With all of the well documented dangers regarding asbestos in the workplace, as well as the home, it is now imperative that employers and their employees, contractors and home owners alike educate themselves as to correct identification, isolation, containment, removal and disposal of all materials containing asbestos.
Every State and Territory across Australia currently have different rules and regulations regarding asbestos and its complex removal and disposal processes. It is your responsibility to ensure that you and your staff or family members are well protected during any renovation work.
The one uniformed rule is that friable asbestos (material which can be crumbled, pulverised, or reduced to powder by hand pressure which may also include previously non-friable material which becomes broken or damaged by mechanical force) must be removed by the holder of a Class A license.
Non-friable asbestos (material in which the asbestos fibres were bonded by cement, vinyl, resin or other similar material) can be removed and disposed of by the holder of a Class B licence.
Visit your local WorkSafe website to obtain a list of Class A and/or Class B license holders.
Gone are the days when the only people contracting asbestos related diseases are those that were working in direct contact with the raw material. Nowadays, home renovators are being dangerously exposed. Electricians, plumbers, carpenters, cabinet makers, kitchen and bathroom renovators, even the installers of roller shutters and air-conditioners are being unknowingly exposed.
Wouldn’t it be great if you could undergo asbestos awareness training so you can identify and even safely remove small amounts of bonded asbestos materials yourself? Well you can! You can now do non-friable asbestos training online in the comfort of your own home or office.
Wouldn’t it be great if you could purchase a do-it-yourself asbestos removal safety kit. This kit would allow you to safely remove up to 10 square metres without the added expense of using an asbestos contractor. It would come with easy to understand step by step instructions along with all safety equipment meeting the Australian Standards? Well you can!
Wouldn’t it be great if you could remove bonded asbestos materials yourself and then have someone come and collect and safely dispose of it for you? Well you can!
Disposing of your already removed bonded asbestos material can be tricky. If you go to your local EPA website, they can assist you with disposal locations closest to your area. There will also be guidelines as to how it needs to arrive at the disposal site with things like packaging size, weight and how it is to be wrapped are some of the key issues.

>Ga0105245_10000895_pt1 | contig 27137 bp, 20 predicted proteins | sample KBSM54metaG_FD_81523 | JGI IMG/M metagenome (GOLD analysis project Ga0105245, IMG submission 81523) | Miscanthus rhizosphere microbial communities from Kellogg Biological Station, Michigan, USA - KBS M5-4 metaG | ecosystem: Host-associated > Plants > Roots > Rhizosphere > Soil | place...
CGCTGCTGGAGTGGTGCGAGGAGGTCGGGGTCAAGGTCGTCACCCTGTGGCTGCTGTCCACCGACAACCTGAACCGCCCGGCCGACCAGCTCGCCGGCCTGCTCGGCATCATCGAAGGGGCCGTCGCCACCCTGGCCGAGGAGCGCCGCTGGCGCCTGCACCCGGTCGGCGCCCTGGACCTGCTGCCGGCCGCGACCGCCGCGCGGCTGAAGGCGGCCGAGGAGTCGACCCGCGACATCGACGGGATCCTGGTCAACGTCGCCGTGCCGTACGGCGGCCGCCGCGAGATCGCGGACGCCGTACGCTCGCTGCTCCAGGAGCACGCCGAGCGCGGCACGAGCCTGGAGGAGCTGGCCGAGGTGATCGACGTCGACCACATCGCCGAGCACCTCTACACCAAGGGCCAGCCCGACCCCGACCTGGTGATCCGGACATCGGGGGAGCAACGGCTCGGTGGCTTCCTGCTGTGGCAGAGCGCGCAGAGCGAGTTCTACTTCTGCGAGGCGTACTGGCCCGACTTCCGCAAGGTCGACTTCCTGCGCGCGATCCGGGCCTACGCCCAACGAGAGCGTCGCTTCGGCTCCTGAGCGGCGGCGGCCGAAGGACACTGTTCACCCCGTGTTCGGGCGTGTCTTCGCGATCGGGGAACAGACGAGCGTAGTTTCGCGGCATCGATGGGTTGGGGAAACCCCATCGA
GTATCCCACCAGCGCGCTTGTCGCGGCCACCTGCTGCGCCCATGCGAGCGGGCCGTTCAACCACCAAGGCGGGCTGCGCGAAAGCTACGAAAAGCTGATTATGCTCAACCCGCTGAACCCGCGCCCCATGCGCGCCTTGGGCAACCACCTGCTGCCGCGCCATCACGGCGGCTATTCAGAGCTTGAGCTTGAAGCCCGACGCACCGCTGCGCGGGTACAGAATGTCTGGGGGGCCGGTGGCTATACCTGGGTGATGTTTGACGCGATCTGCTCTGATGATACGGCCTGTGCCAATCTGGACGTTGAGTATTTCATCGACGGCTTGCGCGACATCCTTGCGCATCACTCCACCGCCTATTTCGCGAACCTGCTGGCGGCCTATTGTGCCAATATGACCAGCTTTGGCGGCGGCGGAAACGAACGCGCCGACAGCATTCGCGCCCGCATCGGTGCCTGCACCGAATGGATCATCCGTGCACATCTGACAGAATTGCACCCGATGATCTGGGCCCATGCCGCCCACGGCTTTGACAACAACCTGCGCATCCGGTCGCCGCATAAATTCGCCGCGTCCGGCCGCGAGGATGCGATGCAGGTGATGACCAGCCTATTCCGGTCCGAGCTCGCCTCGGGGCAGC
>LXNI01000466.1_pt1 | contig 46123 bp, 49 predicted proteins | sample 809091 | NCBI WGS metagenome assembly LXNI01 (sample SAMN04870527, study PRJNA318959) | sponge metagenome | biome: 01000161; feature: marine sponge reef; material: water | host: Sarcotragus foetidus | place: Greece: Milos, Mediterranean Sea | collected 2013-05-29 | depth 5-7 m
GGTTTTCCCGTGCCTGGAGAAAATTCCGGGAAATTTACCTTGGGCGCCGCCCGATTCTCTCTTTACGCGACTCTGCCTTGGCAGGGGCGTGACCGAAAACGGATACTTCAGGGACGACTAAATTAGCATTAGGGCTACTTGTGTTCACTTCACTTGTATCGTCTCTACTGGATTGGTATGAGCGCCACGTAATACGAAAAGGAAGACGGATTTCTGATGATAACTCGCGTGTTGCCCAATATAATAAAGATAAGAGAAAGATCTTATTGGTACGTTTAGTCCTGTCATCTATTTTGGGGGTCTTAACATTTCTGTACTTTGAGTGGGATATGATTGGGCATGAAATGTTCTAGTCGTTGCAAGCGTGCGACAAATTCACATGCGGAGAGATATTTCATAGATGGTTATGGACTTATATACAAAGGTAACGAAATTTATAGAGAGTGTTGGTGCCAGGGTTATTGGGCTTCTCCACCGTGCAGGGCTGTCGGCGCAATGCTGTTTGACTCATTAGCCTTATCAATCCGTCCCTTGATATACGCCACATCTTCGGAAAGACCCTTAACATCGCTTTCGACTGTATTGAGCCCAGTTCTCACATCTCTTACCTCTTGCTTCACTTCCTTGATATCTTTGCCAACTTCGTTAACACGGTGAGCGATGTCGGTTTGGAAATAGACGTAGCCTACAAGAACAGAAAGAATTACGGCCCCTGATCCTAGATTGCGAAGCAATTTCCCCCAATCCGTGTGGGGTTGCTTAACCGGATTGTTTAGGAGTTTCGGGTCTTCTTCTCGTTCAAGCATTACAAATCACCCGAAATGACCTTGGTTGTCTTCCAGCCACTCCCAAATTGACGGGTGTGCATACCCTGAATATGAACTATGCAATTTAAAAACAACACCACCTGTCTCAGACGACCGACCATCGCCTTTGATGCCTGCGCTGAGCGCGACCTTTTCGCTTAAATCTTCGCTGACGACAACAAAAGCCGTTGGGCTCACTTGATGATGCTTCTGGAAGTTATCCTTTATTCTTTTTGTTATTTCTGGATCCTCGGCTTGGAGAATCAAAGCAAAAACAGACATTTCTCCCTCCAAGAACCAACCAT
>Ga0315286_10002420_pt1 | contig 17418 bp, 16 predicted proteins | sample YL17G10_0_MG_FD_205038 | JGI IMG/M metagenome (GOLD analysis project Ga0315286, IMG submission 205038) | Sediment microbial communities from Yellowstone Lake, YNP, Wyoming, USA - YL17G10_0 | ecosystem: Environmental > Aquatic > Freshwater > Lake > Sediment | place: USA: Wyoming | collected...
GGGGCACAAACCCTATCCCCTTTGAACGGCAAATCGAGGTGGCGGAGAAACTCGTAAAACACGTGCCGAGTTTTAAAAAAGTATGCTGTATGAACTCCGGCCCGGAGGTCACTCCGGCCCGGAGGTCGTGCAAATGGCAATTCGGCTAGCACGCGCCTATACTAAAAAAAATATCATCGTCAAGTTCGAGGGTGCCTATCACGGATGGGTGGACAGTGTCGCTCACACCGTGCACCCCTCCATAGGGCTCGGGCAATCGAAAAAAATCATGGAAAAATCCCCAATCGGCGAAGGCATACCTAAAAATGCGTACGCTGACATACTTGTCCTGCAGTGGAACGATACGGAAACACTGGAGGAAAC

Another avenue for you to consider instead of removing would be to seal your existing asbestos roof or walls. This procedure is also known as ‘encapsulating’.
This is not a long term solution to your asbestos problem however, it can be a medium term avenue. You need to seal the asbestos first then coat with either standard or uv repellent paint. This will give you a colourbond type look without the high removal and replacement costs.
If you are adamant that you will only have it removed and disposed of by suitably qualified contractor then it is your responsibility to ensure that they are, in fact, suitably qualified. It is best to check with your State or Territory as to the licensing requirements. You can contact your local WorkSafe office or website for further information.
You may also find you have asbestos gaskets inside machinery that may be either exposed or replaced during shutdowns or breakdowns. This usually means downing tools and engaging sub-contractors. If you have chosen to train selected staff to do their asbestos awareness training, they can tackle this job immediately and save you time and money.
The list of materials that were manufactured containing asbestos is almost endless. To become more familiar with the items that have been identified as containing asbestos, go to your local WorkSafe website or obtain a copy of the Compliance code: Removing asbestos in workplaces.